The Boston Globe


By Diane E. Lewis, Globe Staff
January 27, 2000

Arthur A. Coia, former president of one of the nation's biggest construction unions, yesterday agreed in a Boston federal court to plead guilty next week to mail fraud in connection with a scheme to avoid payment of $100,000 in taxes.

Coia, a Providence-born attorney and former president of the Laborers International Union of North America, had served as an adviser to President Clinton, chosen for his fund-raising ability and strong labor ties. Coia, of Barrington, R.I., is scheduled to appear Monday before US District Judge George A. O'Toole for sentencing. The court will determine at that time whether to approve the plea bargain.

Under the arrangement announced yesterday, Coia will be required to pay a $10,000 fine and $100,000 in restitution for evading taxes in Rhode Island. The US attorney's office is expected to recommend Coia serve two years probation.

The plea bargain also bars Coia from being a member, employee, or leader of the laborers union or any of its satellites. It further bars him from being an employee of any other union for five years.

Some union members and observers were disappointed that Coia, 56, was not stripped of the title of general president emeritus, which guarantees a $250,000 annual salary and pension. In January, Coia resigned as president of the 500,000-member union. "Although it is legal for him to be general president emeritus, it is not ethical," said Jim McGough, a member of Local 5 of the laborers union in Chicago. "Why? Because he will be paid for doing nothing."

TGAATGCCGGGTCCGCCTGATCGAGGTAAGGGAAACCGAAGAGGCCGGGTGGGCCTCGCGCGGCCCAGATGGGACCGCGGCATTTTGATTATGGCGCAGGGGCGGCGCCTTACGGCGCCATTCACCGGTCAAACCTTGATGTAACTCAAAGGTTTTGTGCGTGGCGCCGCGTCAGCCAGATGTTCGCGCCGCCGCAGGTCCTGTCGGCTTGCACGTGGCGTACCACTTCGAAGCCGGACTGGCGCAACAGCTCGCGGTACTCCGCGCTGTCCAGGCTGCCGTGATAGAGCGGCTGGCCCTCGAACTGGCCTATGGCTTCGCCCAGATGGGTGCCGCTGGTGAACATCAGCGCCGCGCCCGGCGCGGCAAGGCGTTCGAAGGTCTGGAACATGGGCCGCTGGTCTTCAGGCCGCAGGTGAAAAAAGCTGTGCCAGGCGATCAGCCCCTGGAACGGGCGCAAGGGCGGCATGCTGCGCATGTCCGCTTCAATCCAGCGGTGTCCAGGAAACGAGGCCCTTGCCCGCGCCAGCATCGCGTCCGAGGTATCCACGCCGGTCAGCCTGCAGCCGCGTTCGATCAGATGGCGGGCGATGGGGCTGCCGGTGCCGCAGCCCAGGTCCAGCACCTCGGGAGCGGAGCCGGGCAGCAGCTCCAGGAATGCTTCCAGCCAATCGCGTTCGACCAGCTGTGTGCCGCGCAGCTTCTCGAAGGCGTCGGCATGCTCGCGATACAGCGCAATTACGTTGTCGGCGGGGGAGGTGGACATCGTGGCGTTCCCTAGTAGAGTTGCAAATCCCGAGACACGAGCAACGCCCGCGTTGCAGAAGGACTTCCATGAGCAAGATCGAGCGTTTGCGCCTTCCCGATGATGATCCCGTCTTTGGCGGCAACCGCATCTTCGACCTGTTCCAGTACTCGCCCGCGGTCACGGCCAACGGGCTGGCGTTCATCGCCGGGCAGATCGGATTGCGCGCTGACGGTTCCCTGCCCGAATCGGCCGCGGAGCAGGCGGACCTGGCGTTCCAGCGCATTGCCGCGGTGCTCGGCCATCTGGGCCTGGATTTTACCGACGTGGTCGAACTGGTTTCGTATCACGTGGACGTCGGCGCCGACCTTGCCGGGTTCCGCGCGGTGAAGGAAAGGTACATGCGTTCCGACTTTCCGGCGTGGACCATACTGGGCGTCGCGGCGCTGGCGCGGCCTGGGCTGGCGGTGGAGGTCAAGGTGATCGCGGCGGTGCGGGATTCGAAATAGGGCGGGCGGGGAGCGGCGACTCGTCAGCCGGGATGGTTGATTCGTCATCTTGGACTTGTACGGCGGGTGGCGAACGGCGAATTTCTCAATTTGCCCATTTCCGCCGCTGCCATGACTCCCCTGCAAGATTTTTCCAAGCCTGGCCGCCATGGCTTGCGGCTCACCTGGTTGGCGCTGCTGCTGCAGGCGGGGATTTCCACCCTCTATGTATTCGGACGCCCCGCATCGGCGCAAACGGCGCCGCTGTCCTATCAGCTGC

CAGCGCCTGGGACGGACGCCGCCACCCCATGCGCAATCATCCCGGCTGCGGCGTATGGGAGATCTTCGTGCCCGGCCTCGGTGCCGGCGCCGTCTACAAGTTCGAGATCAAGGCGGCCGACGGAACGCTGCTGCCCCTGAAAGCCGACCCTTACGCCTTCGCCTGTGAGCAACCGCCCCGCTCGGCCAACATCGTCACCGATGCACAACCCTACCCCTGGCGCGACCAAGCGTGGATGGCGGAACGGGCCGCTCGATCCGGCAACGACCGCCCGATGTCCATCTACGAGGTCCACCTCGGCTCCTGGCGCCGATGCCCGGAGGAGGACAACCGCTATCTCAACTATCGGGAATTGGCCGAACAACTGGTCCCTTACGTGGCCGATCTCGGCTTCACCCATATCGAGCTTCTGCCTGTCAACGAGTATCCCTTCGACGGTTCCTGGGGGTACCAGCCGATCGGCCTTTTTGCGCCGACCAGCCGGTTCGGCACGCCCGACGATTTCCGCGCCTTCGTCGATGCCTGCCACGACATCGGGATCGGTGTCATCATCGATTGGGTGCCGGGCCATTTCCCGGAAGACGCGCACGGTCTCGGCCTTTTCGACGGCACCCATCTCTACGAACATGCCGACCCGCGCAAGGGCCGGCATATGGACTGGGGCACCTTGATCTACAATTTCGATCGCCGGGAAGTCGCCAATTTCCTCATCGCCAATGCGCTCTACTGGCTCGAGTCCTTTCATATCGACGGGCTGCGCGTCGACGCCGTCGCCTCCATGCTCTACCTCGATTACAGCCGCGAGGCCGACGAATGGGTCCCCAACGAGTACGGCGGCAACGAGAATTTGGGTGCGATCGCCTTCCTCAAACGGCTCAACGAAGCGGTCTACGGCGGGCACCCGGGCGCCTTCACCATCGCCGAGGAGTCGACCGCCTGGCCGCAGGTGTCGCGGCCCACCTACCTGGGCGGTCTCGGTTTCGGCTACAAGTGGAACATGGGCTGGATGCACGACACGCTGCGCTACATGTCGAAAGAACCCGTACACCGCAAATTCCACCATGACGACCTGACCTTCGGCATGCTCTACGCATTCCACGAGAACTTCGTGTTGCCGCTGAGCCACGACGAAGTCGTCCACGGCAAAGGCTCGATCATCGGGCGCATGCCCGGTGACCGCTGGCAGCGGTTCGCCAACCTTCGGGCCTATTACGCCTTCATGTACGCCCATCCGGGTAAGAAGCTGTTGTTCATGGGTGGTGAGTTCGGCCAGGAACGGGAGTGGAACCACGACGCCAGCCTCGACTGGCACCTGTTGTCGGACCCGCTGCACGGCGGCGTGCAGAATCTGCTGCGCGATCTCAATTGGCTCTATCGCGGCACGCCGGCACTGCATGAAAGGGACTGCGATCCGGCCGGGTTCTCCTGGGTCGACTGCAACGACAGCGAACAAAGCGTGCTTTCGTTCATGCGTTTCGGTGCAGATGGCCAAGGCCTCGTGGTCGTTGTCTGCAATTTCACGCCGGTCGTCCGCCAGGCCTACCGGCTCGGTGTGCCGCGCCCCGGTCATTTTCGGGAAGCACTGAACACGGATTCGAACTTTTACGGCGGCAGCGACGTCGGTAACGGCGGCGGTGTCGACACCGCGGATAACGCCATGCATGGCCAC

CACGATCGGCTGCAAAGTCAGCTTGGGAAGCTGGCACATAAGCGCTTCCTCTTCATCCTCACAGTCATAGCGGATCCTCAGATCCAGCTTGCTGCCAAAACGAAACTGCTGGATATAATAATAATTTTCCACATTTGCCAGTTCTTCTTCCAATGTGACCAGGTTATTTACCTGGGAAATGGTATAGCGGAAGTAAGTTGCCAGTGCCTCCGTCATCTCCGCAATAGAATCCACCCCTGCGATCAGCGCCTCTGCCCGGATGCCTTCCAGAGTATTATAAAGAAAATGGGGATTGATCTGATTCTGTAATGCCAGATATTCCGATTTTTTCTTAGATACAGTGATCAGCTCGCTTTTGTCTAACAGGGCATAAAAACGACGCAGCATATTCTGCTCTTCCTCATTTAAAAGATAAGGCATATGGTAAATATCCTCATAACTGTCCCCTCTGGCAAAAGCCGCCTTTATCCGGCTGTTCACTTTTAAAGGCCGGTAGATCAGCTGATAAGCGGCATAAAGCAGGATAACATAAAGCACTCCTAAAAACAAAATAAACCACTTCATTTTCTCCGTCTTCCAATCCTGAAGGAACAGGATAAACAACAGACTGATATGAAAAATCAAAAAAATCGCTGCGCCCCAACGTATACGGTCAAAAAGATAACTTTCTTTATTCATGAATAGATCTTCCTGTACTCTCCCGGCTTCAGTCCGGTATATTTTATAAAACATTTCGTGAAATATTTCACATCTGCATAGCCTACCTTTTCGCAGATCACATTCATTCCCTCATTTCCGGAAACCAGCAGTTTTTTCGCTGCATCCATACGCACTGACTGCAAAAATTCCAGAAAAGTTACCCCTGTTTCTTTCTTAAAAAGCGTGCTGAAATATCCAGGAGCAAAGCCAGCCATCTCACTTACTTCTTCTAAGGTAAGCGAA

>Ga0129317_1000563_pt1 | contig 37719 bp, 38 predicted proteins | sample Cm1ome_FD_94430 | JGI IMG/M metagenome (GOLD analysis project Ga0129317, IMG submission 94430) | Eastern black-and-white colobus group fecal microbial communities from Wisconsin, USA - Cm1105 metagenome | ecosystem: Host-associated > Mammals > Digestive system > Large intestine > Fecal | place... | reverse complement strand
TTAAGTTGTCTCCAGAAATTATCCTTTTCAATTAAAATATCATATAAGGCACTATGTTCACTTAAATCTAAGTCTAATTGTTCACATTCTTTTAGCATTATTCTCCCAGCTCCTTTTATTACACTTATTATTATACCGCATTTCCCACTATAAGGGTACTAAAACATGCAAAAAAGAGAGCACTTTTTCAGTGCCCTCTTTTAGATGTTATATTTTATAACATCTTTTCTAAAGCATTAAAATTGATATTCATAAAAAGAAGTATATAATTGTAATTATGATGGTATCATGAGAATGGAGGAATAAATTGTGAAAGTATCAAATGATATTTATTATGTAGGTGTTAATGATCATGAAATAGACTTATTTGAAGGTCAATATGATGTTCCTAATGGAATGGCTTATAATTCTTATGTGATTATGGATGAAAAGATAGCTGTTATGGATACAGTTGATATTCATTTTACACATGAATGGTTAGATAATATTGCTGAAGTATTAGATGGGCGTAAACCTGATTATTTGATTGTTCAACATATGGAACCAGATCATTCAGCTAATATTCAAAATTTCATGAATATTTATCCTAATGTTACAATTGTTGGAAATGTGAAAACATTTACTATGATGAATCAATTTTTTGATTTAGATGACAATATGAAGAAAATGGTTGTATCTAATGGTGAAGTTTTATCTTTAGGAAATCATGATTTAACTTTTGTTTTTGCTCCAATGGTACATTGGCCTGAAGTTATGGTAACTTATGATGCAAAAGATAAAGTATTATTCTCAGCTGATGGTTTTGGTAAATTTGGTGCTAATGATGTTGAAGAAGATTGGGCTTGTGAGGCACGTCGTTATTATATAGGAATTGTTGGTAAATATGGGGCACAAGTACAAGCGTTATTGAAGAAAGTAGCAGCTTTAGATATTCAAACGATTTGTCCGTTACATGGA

A one-count information filed in federal court by US Attorney Donald K. Stern alleges that over six years, Coia bought several luxury Ferraris valued at $215,000 to $1 million from Viking Inc., a major union car dealership.

The government alleges that, from 1991 to 1997, Coia illegally registered the vehicles to the firm's address in Middletown to avoid paying taxes. Rhode Island imposes a 7 percent tax on the purchase of all automobiles.

"While holding important leadership positions at LIUNA, including the office of general president, Mr. Coia engaged in an extensive scheme to cheat Rhode Island and the town of Barrington of approximately $100,000 in taxes," Stern said in a statement. "He spent well over a million dollars on Ferrari automobiles, but repeatedly found ways to shirk his duty to pay his taxes."

The government alleges Coia used a fraudulent invoice from Viking that falsely stated he had purchased a $215,000 GTB4 for $2,160. The invoice was then presented in Rhode Island, where Coia allegedly paid $151 in taxes rather than the $15,000 he actually owed.

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